Construction of the models is detailed in the Appendix. Briefly, we have previously proposed a model describing the interaction between regulatory T cells and effector proliferating T cells (31). This model, termed here model 1 , postulates that the inhibition of one effector proliferating T cell requires one or more regulatory cells, thus featuring a subpopulation of regulatory cells with intermediate or weak suppressive activity. These regulatory cells are termed T_{reg1} cells, in our terminology used throughout this text. The fraction F_{i} of negative wells is given by where n is the number of effector, proliferating T cells per culture (termed T_{E} cells), n ≥ 1, f_{e} is the frequency of T_{E} cells, f_{r1} is the frequency of T_{reg1} cells, Φ is a stoichiometric parameter that is defined as the minimum ratio at which T_{reg1} and T_{E} cells must be simultaneously present in the same well to ensure that this well will be negative for growth: defined for Φ ≥ 1. It must be emphasized that this parameter is not intended to provide accurate information regarding the suppressor effect of the regulatory cells on a per cell basis, because its magnitude may heavily depend on several technical parameters, like the cell density in cultures, the type or the surface of plate cultures (roundbottom wells vs flatbottom wells, 96 384well plate assay), which ultimately may influence the probability of cell contact between regulatory and effector cells. Rather, the stoichiometric parameter allows for broad discrimination between weak (large values of Φ) or intermediate (small values of Φ) suppressive activity of T_{reg1} cells. The second model, termed model 2, posits that one regulatory cell is able to inhibit one or more T_{E} cells, thus featuring a subpopulation of regulatory cells (termed T_{reg2} cells) with intermediate or potent suppressive activity. The fraction F_{i} of negative wells is written as where f_{r2} is the frequency of T_{reg2} cells, k ≥ 0. Ψ is a stoichiometric parameter that is defined as the maximum ratio at which T_{reg2} and T_{E} cells must be simultaneously present in the same well to ensure that this well will be negative for growth: defined for Ψ ≥ 1. Again, the value of Ψ allows for broad discrimination between intermediate (small values of Ψ) or potent (large values of Ψ) suppressive activity of T_{reg2} cells. The third model, termed model 3, considers that both T_{reg1} and T_{reg2} cells are present within the unfractionated cell population under study. Therefore, the fraction F_{i} of negative wells can be written as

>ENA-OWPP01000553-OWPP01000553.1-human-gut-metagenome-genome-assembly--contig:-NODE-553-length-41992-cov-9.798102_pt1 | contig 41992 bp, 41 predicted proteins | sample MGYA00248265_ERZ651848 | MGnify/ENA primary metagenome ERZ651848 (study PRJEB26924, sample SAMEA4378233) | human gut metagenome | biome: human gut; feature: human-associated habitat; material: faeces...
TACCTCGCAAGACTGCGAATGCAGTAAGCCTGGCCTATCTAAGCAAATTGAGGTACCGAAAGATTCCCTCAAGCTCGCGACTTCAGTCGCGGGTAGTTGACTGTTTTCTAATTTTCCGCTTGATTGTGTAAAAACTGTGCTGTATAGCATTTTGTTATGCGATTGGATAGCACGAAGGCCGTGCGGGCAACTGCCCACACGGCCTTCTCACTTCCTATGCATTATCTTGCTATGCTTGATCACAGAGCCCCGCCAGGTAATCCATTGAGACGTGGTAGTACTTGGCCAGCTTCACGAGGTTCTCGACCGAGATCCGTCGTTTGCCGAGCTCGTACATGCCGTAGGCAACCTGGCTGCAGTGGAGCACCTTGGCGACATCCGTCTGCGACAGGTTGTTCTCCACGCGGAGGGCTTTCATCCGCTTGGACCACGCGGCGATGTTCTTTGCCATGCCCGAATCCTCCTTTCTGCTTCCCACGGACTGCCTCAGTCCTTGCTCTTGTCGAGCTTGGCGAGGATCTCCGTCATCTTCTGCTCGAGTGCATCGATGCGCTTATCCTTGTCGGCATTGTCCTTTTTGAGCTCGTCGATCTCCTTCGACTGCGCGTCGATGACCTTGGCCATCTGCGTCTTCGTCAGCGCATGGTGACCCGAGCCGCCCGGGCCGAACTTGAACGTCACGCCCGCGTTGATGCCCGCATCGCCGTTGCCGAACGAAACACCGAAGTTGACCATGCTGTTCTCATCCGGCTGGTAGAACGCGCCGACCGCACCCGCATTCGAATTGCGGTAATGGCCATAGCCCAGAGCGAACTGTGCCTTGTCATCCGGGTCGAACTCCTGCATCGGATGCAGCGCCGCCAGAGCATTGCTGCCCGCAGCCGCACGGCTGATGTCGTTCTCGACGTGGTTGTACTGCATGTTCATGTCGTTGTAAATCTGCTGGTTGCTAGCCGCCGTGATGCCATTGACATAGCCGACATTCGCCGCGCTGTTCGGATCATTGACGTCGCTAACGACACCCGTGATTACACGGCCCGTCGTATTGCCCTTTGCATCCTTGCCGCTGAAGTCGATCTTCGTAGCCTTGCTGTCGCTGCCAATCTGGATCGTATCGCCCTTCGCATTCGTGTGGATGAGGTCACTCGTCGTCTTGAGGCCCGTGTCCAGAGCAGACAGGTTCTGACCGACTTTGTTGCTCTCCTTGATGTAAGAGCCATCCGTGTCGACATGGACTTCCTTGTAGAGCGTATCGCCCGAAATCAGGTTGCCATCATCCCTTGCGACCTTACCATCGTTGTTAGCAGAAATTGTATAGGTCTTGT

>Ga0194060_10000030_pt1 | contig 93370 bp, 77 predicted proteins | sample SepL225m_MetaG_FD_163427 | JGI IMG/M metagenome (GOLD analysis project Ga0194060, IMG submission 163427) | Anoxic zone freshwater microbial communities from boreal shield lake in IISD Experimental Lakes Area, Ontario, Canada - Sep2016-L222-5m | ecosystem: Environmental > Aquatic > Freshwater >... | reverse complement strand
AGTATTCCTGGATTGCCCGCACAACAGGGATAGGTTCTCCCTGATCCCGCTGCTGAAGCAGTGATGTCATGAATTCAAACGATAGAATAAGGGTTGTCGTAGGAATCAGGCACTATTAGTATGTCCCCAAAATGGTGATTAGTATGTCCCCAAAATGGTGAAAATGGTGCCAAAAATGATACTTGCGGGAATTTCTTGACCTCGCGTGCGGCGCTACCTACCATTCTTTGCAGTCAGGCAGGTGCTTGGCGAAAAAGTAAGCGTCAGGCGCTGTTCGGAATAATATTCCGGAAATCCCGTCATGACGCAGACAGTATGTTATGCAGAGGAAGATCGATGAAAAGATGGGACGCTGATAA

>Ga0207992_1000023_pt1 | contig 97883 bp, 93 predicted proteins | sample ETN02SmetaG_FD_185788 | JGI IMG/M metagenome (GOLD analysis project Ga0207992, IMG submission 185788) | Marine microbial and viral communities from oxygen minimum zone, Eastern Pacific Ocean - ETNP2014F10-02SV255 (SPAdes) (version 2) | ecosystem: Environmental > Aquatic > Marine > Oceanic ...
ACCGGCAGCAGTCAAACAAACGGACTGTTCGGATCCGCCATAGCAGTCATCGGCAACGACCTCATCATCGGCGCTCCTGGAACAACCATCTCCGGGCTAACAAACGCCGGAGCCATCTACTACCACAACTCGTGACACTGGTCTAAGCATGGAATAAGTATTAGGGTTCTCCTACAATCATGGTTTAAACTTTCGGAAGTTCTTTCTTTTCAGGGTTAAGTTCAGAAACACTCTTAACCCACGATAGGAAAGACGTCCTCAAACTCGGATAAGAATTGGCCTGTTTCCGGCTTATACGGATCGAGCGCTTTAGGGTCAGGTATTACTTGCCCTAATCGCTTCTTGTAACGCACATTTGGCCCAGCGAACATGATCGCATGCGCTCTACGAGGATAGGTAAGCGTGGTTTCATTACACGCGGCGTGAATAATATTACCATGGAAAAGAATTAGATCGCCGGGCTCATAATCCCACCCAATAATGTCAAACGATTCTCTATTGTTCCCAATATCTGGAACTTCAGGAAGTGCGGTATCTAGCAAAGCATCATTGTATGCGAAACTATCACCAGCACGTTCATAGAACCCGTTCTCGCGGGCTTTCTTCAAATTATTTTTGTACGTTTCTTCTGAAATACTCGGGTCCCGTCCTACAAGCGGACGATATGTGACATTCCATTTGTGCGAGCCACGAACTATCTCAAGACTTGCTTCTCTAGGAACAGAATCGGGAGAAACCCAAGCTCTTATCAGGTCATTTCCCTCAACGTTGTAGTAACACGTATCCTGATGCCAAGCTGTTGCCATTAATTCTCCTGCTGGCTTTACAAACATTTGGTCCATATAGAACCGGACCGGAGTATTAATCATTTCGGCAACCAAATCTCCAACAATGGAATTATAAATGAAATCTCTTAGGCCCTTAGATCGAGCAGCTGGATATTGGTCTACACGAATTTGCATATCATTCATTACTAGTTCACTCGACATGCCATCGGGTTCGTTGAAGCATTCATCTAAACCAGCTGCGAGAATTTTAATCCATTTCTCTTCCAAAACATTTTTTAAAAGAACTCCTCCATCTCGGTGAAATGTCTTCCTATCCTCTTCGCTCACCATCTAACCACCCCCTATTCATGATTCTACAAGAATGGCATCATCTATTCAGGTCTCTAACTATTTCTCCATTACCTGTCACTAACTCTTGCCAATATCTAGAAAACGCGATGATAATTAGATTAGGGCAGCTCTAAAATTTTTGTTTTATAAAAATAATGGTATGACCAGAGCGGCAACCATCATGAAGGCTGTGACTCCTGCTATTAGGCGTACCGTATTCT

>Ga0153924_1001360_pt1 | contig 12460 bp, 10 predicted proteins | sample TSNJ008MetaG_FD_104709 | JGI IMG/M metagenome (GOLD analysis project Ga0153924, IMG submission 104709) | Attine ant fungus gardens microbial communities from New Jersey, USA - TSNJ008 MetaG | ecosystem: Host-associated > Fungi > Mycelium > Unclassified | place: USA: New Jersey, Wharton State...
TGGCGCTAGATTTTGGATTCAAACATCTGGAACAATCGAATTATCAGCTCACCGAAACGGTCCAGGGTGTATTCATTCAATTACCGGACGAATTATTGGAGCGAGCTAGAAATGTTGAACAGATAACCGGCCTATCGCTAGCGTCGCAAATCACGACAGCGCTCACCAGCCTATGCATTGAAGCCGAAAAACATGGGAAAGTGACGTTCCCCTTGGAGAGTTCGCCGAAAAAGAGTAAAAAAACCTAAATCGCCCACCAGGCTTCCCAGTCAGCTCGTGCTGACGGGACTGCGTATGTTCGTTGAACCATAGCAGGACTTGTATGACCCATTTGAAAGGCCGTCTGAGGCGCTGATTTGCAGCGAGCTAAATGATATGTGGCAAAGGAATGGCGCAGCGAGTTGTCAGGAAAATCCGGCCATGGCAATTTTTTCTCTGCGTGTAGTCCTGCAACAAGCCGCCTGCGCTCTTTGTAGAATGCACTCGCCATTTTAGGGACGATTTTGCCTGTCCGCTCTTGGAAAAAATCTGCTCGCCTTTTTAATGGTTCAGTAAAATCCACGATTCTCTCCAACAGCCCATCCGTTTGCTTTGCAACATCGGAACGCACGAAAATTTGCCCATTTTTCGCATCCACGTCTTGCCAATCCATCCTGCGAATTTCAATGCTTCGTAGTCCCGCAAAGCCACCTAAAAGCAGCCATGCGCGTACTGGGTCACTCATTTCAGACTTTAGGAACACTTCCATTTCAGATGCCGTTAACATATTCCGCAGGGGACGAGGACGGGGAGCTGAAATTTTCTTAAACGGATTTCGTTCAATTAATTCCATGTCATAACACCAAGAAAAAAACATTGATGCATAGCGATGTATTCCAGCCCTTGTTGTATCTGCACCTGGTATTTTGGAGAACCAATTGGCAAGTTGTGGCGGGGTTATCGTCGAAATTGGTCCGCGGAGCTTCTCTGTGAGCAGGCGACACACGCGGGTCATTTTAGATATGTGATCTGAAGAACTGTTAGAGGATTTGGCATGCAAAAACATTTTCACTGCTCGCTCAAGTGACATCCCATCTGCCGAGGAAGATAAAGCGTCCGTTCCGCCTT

with n ≥ 1, k ≥ 0, j ≥ 1, r ≥ 2.